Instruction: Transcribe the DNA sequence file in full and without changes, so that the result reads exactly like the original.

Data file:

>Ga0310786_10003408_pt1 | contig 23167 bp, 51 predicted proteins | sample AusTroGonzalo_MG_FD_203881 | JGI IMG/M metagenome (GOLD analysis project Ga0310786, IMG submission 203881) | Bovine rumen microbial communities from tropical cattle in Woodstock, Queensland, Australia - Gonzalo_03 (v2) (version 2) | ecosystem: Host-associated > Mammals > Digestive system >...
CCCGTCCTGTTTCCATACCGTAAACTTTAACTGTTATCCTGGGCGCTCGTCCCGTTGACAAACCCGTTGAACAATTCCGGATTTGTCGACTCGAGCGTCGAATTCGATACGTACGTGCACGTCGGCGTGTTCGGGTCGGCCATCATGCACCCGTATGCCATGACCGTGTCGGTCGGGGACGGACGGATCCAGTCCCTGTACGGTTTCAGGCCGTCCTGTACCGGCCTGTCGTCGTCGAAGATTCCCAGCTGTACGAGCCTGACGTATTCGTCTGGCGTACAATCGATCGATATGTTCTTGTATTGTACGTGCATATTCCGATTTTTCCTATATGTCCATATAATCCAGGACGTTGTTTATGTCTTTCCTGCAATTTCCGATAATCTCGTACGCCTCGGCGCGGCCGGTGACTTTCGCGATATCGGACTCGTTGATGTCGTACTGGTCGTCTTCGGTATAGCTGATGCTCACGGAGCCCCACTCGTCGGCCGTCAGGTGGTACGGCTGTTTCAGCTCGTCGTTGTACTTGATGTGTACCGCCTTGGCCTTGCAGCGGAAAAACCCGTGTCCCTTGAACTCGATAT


>Ga0310786_10003408_pt1 | contig 23167 bp, 51 predicted proteins | sample AusTroGonzalo_MG_FD_203881 | JGI IMG/M metagenome (GOLD analysis project Ga0310786, IMG submission 203881) | Bovine rumen microbial communities from tropical cattle in Woodstock, Queensland, Australia - Gonzalo_03 (v2) (version 2) | ecosystem: Host-associated > Mammals > Digestive system >...
CCCGTCCTGTTTCCATACCGTAAACTTTAACTGTTATCCTGGGCGCTCGTCCCGTTGACAAACCCGTTGAACAATTCCGGATTTGTCGACTCGAGCGTCGAATTCGATACGTACGTGCACGTCGGCGTGTTCGGGTCGGCCATCATGCACCCGTATGCCATGACCGTGTCGGTCGGGGACGGACGGATCCAGTCCCTGTACGGTTTCAGGCCGTCCTGTACCGGCCTGTCGTCGTCGAAGATTCCCAGCTGTACGAGCCTGACGTATTCGTCTGGCGTACAATCGATCGATATGTTCTTGTATTGTACGTGCATATTCCGATTTTTCCTATATGTCCATATAATCCAGGACGTTGTTTATGTCTTTCCTGCAATTTCCGATAATCTCGTACGCCTCGGCGCGGCCGGTGACTTTCGCGATATCGGACTCGTTGATGTCGTACTGGTCGTCTTCGGTATAGCTGATGCTCACGGAGCCCCACTCGTCGGCCGTCAGGTGGTACGGCTGTTTCAGCTCGTCGTTGTACTTGATGTGTACCGCCTTGGCCTTGCAGCGGAAAAACCCGTGTCCCTTGAACTCGATAT